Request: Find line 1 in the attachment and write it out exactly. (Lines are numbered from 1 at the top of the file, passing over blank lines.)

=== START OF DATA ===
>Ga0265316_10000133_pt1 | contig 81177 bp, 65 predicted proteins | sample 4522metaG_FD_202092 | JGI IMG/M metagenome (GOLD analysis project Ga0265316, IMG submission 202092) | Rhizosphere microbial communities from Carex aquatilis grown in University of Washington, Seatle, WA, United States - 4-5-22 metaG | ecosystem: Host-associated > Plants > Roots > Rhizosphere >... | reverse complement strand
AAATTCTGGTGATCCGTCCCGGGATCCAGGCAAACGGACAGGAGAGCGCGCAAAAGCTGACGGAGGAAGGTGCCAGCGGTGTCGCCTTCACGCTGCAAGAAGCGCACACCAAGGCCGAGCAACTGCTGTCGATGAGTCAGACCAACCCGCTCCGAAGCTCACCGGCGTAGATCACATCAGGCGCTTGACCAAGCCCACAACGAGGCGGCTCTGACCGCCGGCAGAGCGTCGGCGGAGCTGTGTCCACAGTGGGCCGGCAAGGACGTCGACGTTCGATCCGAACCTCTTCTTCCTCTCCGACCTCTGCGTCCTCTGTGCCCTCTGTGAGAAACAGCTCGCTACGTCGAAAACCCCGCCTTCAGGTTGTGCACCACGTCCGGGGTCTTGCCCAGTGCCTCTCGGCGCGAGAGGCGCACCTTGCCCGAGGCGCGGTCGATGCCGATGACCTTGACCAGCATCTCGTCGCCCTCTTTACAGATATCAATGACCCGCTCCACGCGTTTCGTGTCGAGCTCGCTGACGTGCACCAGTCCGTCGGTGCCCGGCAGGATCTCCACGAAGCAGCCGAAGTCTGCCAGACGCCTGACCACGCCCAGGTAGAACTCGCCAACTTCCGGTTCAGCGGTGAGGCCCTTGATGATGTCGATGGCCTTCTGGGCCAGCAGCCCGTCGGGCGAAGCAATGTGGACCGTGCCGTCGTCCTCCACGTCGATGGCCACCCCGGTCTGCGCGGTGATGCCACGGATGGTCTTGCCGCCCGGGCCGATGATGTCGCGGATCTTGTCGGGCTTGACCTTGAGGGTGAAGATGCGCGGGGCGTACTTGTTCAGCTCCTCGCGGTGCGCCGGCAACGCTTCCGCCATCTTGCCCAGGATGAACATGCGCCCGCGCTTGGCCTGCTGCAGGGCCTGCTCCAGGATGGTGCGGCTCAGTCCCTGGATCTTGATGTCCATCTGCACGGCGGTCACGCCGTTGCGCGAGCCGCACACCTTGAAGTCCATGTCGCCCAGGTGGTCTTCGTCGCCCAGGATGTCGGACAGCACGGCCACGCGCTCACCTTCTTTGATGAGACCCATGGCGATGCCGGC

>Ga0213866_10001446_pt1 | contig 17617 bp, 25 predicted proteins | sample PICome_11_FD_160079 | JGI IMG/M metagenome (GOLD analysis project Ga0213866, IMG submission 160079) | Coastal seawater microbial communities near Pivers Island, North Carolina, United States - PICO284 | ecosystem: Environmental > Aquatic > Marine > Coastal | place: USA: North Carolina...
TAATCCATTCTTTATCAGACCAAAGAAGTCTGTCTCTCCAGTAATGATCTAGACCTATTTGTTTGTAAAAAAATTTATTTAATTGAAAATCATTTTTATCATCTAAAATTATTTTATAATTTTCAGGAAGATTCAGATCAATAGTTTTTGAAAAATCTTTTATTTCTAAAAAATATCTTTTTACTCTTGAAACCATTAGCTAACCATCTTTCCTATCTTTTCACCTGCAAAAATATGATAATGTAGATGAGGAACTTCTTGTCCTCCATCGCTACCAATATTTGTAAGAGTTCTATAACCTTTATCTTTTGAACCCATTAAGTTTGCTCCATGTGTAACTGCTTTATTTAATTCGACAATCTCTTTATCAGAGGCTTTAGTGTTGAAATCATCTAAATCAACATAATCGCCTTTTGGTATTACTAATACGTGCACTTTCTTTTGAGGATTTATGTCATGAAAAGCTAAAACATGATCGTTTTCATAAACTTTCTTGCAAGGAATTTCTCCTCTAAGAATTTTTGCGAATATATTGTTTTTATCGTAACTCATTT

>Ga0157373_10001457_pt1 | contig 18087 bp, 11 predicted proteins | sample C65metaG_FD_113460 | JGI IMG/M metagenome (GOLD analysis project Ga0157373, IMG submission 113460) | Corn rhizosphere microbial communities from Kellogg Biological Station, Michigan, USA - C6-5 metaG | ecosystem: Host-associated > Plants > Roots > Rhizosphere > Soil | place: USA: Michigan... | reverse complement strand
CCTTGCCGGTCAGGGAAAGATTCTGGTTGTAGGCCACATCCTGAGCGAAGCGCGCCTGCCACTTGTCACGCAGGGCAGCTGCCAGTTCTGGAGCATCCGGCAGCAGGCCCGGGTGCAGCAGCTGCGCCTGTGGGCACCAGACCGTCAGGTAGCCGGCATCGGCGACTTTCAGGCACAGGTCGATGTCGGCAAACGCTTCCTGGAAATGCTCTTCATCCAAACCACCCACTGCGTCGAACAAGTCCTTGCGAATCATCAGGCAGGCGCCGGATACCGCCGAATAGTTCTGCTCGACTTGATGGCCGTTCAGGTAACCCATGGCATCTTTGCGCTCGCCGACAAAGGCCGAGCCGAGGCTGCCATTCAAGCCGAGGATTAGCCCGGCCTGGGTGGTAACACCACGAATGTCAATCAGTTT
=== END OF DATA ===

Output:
>Ga0265316_10000133_pt1 | contig 81177 bp, 65 predicted proteins | sample 4522metaG_FD_202092 | JGI IMG/M metagenome (GOLD analysis project Ga0265316, IMG submission 202092) | Rhizosphere microbial communities from Carex aquatilis grown in University of Washington, Seatle, WA, United States - 4-5-22 metaG | ecosystem: Host-associated > Plants > Roots > Rhizosphere >... | reverse complement strand